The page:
• John F. Kennedy, elected in 1960. Assassinated.

It seems the curse was broken after Kennedy’s death. To date, no elected president has died in office. Ronald Reagan, first elected in 1980, lived fifteen years after he left office. George W. Bush, first elected in 2000, is still living after leaving office in 2009. The current president, Joe Biden, was elected in 2020.

When running for reelection in 1980, a high school student in Dayton, Ohio, asked Jimmy Carter if he was concerned about the supposed curse and predictions. Carter responded he’d seen the predictions and said, “I’m not afraid. If I knew it was going to happen, I would go ahead and be the President and do the best I could until the day I died.”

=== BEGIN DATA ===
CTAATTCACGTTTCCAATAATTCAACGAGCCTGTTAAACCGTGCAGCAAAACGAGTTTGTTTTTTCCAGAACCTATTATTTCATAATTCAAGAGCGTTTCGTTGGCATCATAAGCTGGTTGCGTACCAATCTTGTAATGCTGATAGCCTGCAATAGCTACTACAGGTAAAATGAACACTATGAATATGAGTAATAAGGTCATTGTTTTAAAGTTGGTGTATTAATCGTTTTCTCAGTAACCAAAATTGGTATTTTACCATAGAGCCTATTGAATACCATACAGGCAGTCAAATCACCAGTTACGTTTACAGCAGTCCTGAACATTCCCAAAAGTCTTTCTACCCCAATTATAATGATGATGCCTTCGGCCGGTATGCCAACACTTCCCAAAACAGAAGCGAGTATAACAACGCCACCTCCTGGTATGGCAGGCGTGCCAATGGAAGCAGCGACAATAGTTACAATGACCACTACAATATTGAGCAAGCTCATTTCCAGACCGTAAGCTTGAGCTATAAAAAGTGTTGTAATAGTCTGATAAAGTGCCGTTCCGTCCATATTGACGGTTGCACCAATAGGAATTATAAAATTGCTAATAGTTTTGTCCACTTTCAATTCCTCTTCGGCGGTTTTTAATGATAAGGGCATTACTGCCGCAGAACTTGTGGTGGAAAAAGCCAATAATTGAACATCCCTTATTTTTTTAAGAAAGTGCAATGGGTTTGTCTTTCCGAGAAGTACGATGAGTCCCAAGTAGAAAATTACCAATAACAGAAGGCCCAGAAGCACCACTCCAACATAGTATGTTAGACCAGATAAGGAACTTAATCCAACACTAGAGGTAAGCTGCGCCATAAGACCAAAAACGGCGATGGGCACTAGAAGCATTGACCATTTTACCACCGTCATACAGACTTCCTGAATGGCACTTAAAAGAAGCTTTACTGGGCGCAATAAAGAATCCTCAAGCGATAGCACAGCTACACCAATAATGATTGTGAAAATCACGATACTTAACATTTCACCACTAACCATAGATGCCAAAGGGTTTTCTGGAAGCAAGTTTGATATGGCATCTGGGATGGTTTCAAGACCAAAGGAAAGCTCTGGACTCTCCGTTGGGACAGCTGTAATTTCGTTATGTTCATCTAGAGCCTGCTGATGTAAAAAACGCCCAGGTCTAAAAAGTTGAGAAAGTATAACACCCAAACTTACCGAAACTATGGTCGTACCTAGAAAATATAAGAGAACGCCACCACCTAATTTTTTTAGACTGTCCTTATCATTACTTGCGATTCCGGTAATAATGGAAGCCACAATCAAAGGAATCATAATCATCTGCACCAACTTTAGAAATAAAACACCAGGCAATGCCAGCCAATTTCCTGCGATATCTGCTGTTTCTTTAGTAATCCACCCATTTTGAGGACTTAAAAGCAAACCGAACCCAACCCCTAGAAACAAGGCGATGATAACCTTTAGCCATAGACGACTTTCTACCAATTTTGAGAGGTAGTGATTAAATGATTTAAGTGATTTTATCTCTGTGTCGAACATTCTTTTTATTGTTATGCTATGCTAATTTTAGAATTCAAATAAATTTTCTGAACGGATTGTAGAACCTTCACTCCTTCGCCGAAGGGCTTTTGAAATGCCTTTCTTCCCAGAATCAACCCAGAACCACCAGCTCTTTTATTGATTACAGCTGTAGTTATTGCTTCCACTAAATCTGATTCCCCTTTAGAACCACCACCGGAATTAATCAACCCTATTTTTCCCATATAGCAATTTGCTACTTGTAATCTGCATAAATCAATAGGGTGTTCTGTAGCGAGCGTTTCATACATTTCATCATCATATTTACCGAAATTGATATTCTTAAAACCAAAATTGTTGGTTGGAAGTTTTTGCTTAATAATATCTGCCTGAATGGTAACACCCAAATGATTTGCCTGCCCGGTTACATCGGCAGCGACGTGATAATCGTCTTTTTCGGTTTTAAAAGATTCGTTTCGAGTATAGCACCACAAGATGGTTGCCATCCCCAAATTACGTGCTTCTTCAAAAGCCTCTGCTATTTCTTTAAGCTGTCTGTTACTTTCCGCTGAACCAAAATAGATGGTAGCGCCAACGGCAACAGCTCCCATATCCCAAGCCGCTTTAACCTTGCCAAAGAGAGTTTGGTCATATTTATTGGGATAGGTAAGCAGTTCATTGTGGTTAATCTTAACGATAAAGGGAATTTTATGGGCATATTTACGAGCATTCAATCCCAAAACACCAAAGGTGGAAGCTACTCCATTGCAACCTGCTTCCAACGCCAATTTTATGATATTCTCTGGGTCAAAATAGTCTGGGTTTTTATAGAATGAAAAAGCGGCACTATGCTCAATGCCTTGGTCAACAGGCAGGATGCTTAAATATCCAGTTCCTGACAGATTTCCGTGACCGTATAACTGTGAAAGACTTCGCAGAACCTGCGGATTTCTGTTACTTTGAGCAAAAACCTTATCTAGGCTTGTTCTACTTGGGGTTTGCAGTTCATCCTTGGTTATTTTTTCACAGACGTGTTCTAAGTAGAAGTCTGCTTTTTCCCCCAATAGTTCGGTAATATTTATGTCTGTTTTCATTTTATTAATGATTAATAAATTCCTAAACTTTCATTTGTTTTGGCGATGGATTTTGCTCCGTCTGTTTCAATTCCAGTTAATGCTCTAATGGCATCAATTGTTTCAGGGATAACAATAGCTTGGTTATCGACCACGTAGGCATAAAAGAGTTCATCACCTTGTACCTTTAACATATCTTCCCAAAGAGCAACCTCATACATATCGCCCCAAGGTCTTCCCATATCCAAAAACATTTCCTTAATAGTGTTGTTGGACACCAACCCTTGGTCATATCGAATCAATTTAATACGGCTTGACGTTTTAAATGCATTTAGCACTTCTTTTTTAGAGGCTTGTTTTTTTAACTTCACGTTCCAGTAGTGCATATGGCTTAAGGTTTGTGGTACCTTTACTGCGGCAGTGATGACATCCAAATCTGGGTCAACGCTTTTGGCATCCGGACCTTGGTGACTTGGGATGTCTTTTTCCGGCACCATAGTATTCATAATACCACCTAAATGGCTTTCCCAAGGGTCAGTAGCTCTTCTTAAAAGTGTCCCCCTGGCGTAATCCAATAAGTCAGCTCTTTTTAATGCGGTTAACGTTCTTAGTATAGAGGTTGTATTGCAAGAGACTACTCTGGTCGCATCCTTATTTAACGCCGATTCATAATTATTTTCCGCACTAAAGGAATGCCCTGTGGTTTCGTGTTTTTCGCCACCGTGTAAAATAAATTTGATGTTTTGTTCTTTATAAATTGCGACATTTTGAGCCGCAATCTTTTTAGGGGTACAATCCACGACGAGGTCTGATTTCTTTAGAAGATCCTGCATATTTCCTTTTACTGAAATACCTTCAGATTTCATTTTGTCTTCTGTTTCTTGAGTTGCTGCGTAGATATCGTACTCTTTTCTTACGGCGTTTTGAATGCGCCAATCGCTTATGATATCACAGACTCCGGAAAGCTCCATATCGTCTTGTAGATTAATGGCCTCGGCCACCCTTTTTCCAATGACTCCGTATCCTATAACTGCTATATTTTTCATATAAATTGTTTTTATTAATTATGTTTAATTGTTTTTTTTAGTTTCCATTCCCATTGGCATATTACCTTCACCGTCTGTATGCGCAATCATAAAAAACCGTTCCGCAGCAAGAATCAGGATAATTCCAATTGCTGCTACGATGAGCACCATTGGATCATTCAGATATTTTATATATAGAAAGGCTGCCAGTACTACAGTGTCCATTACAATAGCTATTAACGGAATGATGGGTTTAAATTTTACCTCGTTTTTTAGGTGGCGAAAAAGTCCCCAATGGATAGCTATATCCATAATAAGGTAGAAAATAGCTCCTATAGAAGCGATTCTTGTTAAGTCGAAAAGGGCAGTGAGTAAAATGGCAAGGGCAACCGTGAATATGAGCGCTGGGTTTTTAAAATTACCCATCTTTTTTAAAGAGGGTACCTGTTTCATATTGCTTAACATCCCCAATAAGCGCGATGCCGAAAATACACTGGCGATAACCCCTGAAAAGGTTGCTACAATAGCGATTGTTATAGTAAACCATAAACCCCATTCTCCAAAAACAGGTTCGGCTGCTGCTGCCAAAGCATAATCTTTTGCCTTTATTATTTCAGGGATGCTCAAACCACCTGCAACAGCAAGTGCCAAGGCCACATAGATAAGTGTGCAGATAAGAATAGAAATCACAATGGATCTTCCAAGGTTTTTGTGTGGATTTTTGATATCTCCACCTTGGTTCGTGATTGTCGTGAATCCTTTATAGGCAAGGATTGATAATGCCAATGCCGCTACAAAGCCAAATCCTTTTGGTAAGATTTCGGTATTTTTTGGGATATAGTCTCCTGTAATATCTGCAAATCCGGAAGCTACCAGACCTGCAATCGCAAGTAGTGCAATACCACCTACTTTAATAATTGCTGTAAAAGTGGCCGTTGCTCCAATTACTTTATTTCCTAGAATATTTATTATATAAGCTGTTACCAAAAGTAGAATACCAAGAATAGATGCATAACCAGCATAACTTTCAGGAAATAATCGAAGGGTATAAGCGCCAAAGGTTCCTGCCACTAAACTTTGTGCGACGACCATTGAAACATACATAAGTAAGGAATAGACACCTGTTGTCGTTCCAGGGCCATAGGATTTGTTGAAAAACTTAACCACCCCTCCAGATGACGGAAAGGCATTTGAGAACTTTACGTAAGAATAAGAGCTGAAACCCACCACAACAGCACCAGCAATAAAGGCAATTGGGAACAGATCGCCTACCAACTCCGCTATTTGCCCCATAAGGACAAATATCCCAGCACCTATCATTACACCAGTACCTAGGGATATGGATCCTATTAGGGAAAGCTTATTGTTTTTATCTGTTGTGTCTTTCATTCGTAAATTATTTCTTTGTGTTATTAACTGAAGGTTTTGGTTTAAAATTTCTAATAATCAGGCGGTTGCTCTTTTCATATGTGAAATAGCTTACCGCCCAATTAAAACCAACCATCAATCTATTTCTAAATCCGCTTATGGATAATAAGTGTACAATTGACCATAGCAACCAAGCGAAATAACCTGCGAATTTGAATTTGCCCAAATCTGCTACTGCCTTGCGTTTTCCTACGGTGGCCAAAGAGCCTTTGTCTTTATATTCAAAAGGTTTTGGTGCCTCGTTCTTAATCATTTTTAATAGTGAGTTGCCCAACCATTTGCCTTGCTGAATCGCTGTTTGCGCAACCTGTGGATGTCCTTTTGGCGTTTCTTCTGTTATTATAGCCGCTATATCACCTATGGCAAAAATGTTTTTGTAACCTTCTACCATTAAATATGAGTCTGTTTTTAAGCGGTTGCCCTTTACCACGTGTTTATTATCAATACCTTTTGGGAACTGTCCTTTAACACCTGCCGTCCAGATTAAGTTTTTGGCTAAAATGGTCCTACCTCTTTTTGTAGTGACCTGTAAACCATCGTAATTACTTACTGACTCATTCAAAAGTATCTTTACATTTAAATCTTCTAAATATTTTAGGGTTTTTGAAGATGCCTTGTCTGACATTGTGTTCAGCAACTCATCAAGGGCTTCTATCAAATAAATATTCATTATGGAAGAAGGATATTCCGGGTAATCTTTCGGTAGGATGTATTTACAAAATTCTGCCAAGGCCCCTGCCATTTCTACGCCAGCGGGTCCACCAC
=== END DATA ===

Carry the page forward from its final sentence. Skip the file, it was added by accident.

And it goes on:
At age 97, Carter is the longest living U.S. President in history and has lived forty-one years and counting since he left office in 1981.

Reagan survived an assassination attempt. In 2005, someone threw a live grenade at Bush, but it didn’t explode. Two presidents, Thomas Jefferson (1800) and James Monroe (1820) preceded the supposed curse. They survived their presidencies by seventeen and six years, respectively. Of the eight presents who died while in office, only Zachary Taylor was elected in an “off-year” in 1848.

Like Reagan and Bush, many presidents faced assassination attempts or health problems while in office and survived.

What do you think? Curse or strange coincidence?

The Bell Witch Legend